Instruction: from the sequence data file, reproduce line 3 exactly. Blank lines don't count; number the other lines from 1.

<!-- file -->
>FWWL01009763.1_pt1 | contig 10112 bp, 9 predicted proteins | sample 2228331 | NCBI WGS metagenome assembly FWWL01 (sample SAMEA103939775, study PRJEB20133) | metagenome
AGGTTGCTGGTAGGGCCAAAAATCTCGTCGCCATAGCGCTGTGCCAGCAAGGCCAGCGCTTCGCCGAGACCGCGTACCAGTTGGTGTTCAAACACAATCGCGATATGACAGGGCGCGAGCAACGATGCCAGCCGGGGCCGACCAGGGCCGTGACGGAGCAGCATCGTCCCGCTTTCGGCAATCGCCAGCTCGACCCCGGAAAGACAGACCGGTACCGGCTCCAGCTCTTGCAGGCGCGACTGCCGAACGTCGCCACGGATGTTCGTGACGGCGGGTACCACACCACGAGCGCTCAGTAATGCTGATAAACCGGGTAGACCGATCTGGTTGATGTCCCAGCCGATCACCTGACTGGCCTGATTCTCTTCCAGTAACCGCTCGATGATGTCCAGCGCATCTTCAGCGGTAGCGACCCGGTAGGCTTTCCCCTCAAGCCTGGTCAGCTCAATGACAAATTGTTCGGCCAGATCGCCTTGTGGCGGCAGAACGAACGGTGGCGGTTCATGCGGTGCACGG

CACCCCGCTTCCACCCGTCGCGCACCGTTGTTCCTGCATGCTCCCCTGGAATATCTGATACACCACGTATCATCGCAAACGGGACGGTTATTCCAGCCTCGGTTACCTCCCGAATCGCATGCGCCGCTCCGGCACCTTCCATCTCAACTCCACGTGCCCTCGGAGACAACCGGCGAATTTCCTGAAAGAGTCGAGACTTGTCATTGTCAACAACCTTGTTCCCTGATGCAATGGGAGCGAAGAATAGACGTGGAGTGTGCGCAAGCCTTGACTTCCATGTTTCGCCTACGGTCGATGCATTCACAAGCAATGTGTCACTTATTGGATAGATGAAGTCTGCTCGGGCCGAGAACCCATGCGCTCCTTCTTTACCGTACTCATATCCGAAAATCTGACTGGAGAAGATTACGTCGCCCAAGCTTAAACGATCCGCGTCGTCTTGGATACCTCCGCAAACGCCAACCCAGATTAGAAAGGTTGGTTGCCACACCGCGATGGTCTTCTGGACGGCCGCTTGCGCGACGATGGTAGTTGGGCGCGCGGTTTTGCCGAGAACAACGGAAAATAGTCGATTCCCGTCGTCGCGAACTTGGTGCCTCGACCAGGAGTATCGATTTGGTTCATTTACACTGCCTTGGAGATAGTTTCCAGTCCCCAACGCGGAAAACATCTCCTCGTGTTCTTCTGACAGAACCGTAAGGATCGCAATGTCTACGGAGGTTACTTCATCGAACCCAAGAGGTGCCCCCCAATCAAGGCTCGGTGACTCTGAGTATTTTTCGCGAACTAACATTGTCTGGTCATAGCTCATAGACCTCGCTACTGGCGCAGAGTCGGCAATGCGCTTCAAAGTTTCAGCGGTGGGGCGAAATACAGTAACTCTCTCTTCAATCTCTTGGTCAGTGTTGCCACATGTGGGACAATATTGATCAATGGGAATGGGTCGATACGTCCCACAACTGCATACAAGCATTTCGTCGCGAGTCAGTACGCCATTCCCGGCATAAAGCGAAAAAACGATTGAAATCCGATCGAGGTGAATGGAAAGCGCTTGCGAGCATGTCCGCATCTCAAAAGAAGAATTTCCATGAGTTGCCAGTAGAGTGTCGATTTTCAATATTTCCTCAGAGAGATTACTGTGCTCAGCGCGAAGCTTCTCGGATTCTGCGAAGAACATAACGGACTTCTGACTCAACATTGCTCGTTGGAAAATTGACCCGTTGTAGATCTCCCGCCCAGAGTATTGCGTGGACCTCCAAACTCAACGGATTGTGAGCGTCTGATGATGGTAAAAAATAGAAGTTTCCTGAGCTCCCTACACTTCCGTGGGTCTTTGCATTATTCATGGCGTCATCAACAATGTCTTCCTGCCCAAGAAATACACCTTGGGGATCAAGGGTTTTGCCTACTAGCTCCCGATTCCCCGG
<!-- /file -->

CACCCCGCTTCCACCCGTCGCGCACCGTTGTTCCTGCATGCTCCCCTGGAATATCTGATACACCACGTATCATCGCAAACGGGACGGTTATTCCAGCCTCGGTTACCTCCCGAATCGCATGCGCCGCTCCGGCACCTTCCATCTCAACTCCACGTGCCCTCGGAGACAACCGGCGAATTTCCTGAAAGAGTCGAGACTTGTCATTGTCAACAACCTTGTTCCCTGATGCAATGGGAGCGAAGAATAGACGTGGAGTGTGCGCAAGCCTTGACTTCCATGTTTCGCCTACGGTCGATGCATTCACAAGCAATGTGTCACTTATTGGATAGATGAAGTCTGCTCGGGCCGAGAACCCATGCGCTCCTTCTTTACCGTACTCATATCCGAAAATCTGACTGGAGAAGATTACGTCGCCCAAGCTTAAACGATCCGCGTCGTCTTGGATACCTCCGCAAACGCCAACCCAGATTAGAAAGGTTGGTTGCCACACCGCGATGGTCTTCTGGACGGCCGCTTGCGCGACGATGGTAGTTGGGCGCGCGGTTTTGCCGAGAACAACGGAAAATAGTCGATTCCCGTCGTCGCGAACTTGGTGCCTCGACCAGGAGTATCGATTTGGTTCATTTACACTGCCTTGGAGATAGTTTCCAGTCCCCAACGCGGAAAACATCTCCTCGTGTTCTTCTGACAGAACCGTAAGGATCGCAATGTCTACGGAGGTTACTTCATCGAACCCAAGAGGTGCCCCCCAATCAAGGCTCGGTGACTCTGAGTATTTTTCGCGAACTAACATTGTCTGGTCATAGCTCATAGACCTCGCTACTGGCGCAGAGTCGGCAATGCGCTTCAAAGTTTCAGCGGTGGGGCGAAATACAGTAACTCTCTCTTCAATCTCTTGGTCAGTGTTGCCACATGTGGGACAATATTGATCAATGGGAATGGGTCGATACGTCCCACAACTGCATACAAGCATTTCGTCGCGAGTCAGTACGCCATTCCCGGCATAAAGCGAAAAAACGATTGAAATCCGATCGAGGTGAATGGAAAGCGCTTGCGAGCATGTCCGCATCTCAAAAGAAGAATTTCCATGAGTTGCCAGTAGAGTGTCGATTTTCAATATTTCCTCAGAGAGATTACTGTGCTCAGCGCGAAGCTTCTCGGATTCTGCGAAGAACATAACGGACTTCTGACTCAACATTGCTCGTTGGAAAATTGACCCGTTGTAGATCTCCCGCCCAGAGTATTGCGTGGACCTCCAAACTCAACGGATTGTGAGCGTCTGATGATGGTAAAAAATAGAAGTTTCCTGAGCTCCCTACACTTCCGTGGGTCTTTGCATTATTCATGGCGTCATCAACAATGTCTTCCTGCCCAAGAAATACACCTTGGGGATCAAGGGTTTTGCCTACTAGCTCCCGATTCCCCGG